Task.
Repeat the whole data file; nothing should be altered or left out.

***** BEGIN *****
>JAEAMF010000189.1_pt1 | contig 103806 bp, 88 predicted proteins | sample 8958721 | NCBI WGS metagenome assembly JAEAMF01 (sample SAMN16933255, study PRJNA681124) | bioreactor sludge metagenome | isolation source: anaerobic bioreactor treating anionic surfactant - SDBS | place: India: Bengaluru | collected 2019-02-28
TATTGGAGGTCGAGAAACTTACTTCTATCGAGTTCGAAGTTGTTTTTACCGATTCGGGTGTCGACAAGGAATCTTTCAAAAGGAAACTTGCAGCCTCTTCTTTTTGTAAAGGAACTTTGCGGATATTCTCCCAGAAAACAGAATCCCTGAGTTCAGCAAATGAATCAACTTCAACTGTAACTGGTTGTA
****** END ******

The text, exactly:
>JAEAMF010000189.1_pt1 | contig 103806 bp, 88 predicted proteins | sample 8958721 | NCBI WGS metagenome assembly JAEAMF01 (sample SAMN16933255, study PRJNA681124) | bioreactor sludge metagenome | isolation source: anaerobic bioreactor treating anionic surfactant - SDBS | place: India: Bengaluru | collected 2019-02-28
TATTGGAGGTCGAGAAACTTACTTCTATCGAGTTCGAAGTTGTTTTTACCGATTCGGGTGTCGACAAGGAATCTTTCAAAAGGAAACTTGCAGCCTCTTCTTTTTGTAAAGGAACTTTGCGGATATTCTCCCAGAAAACAGAATCCCTGAGTTCAGCAAATGAATCAACTTCAACTGTAACTGGTTGTA